5 mindless and easy ways to save money — without even trying


Do you ever find yourself feeling like there is too much month left without enough money to pay for expenses until your next paycheck comes?

Maybe you have heard you need to save about 15% of your income for retirement or you see that you should have six whole months of savings set aside in an emergency fund,  per a recommendation from places like the Center for Retirement Research at Boston College.

But this advice can seem about as easy to follow as a recommendation that you take a trip to the moon

The good news is, with a few little tweaks, saving at least a little doesn't have to be a grind that interferes with your life. It can be simple and easy.

There are actually ways to save without any effort or thought on your part: Here are 5 of them.

1. Turn a cut cord into a cash stream

Did you finally pay off that credit card or drop your cable in favor of a cheaper streaming subscription? As Mic has suggested before, you can save a lot by doing a purge of monthly wallet-drainers like subscriptions and memberships.

But that's not all you should do.

Instead of just mindlessly spending that $100 that you used to send to the cable company (or your creditors), set up an automated transfer — so the money moves into a savings account each month. Set it and forget it.


You were used to spending the money anyway, so you won't miss it from your budget. Plus, investing in yourself is way better than sending cash to companies to boost their balance sheet.

By banking the savings every month, you could end up putting away a lot of money over time — without changing your lifestyle at all.

2. Upgrade your bank account

If your bank account is not paying you interest, or isn't paying very much interest, consider a change. If you have $1,000 in an account that pays no interest, you gain nothing by leaving your money sitting there.

If your account pays 1.5% interest, your bank will pay you $15 a year just for keeping your money in the account. That's not a lot, but every bit counts.

Good news: There are good banks that actually pay reasonable amounts of interest to account holders.

Bankrate reports that the average interest rate on money market and savings accounts ranges between 0.11% and 0.39%.

But when you actually compare account interest rates and shop around you will find much higher (and lower) rates out there, ranging from a 0.02% annual percentage yield up to 1.15% APY. Credit unions sometimes pay much more.

You should shop around carefully to find a bank or a credit union that will actually reward you for being a customer.

3. Make smart use of apps 

There is an app for everything, including apps that help you boost your savings. One option is Acorns, which rounds up your spending to the nearest dollar and puts the extra money into savings.

When you link Acorns to your checking account and you charge something that costs $2.50, for example, Acorn will round up to $3.00 and transfer that extra $0.50 into your chosen account.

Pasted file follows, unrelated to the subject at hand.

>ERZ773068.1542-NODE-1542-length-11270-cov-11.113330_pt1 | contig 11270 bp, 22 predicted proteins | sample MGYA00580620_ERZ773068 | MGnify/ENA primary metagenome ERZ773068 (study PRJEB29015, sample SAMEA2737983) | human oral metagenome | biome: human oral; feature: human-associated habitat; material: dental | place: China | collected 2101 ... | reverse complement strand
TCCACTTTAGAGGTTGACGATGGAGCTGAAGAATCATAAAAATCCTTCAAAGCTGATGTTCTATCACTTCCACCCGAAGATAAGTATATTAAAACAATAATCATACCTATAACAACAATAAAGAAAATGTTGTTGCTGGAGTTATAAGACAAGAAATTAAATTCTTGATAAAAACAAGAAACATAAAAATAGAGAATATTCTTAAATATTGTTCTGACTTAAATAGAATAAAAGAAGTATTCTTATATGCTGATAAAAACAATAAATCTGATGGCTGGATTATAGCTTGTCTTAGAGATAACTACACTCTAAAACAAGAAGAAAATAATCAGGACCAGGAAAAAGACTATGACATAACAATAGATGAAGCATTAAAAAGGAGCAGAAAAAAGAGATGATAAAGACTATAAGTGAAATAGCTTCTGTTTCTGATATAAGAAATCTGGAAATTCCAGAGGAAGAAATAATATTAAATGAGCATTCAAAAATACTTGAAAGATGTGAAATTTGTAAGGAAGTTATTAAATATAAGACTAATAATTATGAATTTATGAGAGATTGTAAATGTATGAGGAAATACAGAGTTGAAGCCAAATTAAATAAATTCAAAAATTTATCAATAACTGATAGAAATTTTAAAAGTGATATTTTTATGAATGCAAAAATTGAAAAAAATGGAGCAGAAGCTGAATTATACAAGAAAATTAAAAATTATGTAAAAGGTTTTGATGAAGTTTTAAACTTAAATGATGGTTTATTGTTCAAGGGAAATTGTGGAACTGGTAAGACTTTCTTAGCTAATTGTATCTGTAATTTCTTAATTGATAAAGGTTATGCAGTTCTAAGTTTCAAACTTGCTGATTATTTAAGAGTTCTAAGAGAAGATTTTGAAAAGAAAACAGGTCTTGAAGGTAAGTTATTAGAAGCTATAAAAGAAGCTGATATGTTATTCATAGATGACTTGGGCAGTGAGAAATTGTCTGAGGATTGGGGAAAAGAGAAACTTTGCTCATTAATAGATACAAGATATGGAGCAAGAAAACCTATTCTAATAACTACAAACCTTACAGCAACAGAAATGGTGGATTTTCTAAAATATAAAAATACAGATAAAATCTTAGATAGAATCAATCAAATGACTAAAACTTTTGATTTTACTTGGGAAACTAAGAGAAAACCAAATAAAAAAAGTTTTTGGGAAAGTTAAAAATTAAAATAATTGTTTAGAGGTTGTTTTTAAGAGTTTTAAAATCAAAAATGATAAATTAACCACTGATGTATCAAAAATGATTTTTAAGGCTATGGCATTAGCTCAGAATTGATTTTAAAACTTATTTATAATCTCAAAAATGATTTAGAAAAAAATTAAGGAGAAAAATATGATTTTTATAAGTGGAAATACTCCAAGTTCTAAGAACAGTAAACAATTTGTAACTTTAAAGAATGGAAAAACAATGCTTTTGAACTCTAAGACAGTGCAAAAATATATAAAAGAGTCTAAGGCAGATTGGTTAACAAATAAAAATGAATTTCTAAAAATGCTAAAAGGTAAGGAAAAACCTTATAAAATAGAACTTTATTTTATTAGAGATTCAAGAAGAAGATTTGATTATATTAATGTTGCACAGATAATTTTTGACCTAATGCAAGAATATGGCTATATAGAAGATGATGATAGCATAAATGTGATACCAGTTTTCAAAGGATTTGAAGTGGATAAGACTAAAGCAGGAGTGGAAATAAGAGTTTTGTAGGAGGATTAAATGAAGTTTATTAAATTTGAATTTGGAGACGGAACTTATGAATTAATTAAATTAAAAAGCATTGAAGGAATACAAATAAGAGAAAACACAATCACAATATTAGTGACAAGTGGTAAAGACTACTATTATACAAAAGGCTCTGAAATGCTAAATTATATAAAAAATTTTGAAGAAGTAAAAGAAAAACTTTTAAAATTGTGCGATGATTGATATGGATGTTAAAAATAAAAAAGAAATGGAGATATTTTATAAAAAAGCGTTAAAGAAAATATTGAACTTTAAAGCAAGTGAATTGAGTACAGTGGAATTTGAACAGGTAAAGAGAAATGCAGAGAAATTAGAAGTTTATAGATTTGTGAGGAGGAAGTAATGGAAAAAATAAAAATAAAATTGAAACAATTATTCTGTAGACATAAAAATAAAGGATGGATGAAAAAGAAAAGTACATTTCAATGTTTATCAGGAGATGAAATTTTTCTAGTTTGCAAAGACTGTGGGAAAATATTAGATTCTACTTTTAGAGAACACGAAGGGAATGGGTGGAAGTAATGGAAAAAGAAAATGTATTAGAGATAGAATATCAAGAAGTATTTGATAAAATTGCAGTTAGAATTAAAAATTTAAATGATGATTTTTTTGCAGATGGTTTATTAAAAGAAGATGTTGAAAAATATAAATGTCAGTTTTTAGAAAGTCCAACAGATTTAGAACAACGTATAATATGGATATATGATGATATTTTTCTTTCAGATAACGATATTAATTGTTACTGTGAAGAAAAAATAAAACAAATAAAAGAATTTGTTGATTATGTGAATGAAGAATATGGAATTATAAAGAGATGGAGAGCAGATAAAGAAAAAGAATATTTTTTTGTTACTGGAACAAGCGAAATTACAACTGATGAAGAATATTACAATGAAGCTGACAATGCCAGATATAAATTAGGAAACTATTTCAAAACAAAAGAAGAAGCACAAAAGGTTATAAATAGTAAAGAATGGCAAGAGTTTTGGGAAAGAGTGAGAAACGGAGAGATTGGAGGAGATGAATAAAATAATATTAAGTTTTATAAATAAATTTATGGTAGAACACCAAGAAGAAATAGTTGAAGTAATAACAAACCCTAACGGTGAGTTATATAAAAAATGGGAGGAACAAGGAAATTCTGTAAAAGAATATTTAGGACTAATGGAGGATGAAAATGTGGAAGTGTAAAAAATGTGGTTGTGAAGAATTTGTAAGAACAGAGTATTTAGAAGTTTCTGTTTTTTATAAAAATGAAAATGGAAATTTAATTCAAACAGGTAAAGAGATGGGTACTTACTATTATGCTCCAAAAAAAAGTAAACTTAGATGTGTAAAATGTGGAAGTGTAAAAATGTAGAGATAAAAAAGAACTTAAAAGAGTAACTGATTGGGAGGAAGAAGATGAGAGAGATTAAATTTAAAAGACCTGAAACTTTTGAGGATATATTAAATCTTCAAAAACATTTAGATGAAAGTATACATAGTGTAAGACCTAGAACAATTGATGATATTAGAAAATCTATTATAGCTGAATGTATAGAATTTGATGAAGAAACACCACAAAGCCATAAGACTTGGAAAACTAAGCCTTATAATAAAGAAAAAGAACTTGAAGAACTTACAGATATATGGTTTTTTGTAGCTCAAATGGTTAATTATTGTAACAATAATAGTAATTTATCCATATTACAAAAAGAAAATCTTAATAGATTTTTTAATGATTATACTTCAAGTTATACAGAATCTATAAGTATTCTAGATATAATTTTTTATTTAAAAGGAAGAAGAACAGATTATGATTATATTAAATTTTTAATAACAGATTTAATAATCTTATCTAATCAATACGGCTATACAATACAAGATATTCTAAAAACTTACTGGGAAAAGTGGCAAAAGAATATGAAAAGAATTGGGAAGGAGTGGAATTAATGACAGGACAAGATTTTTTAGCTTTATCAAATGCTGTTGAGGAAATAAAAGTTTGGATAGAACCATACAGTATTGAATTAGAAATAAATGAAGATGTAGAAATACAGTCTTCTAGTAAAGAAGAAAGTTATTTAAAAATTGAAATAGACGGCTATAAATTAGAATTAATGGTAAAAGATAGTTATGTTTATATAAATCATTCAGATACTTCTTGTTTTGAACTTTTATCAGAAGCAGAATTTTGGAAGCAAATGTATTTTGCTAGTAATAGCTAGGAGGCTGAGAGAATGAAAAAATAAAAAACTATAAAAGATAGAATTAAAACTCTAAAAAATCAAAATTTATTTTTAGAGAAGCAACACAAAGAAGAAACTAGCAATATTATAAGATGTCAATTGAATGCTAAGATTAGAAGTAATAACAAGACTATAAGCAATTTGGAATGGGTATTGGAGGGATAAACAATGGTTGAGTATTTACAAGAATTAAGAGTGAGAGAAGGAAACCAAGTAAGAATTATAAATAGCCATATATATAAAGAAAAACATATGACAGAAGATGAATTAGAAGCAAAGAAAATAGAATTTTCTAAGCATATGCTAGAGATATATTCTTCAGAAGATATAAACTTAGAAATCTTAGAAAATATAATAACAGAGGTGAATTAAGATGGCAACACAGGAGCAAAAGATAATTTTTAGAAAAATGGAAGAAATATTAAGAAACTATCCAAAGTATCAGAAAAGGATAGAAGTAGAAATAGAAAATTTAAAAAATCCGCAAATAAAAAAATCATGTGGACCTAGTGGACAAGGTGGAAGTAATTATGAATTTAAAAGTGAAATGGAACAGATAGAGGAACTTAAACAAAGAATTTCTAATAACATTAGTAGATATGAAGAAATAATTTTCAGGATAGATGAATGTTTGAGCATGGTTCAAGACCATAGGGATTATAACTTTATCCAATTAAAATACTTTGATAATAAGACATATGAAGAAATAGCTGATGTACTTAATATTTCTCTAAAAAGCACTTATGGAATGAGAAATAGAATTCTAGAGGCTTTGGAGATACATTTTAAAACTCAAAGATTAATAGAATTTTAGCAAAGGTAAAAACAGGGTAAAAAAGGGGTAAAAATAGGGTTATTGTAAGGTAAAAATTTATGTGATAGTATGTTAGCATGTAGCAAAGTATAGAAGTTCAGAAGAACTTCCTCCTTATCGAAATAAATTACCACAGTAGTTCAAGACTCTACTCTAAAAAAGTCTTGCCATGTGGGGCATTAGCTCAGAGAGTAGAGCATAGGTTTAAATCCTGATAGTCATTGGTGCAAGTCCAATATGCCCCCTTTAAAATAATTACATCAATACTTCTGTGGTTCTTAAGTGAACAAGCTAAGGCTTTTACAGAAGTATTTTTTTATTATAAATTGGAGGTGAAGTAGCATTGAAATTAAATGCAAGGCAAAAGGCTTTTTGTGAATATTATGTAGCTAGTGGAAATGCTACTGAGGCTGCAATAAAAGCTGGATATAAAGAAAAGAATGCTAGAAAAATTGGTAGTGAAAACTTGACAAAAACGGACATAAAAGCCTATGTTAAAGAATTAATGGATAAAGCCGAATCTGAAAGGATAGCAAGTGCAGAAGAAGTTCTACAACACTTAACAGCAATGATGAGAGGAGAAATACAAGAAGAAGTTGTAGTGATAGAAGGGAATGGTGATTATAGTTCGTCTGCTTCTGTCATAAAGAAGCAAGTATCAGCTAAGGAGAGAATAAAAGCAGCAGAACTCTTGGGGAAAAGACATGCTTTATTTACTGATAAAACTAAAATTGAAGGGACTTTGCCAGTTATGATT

Other apps like Digit also help you save by automatically transferring a small amount of money to your checking account every few days. Digit uses algorithms to calculate an affordable amount you won't miss.

4. Gamify saving — so it's fun

Make a decision that when you get back a wrinkled, old $20 bill — instead of a crisp new one — you'll put that $20 into savings.

Decide that every $5 bill you get back as change, you will save.

You can make up your own rules, but the key is to devise a fun way to put aside a little money that gives you a little burst of dopamine.

Whenever you get handed the particular bill you decided to save, put it in a special envelope or special section of your wallet.

Deposit the money once a month, and you'll be surprised at how quickly your savings grows.

5. Avoid the "hedonic treadmill" by banking your raises

You are really used to living on your paycheck. If your check gets bigger because of a bonus or a raise, there's no reason to get accustomed to having this extra cash.

Experts call that kind of conditioning the "hedonic treadmill": When people get more money, they tend to spend more money — and they don't actually get any happier anyway, because their lifestyle and expectations rise, too.

Instead of hopping on the treadmill, ask your employer to directly deposit the increased portion of your salary or your bonus into a savings account.

You will never see the money, so your lifestyle won't expand to the point where you need to spend all of this new cash.


And if you really need the extra cash?

Try to compromise and section off at least a portion of the bonus or raise — say, half of the extra you are given.

Even this can add up to a lot if you do this every time your salary gets a boost.

With effortless ways to save, there's no excuse to wait: Having a healthy bank balance can help set you up for financial security and can alleviate your money worries.

Start putting these ideas into practice today so you can meet your goals.  

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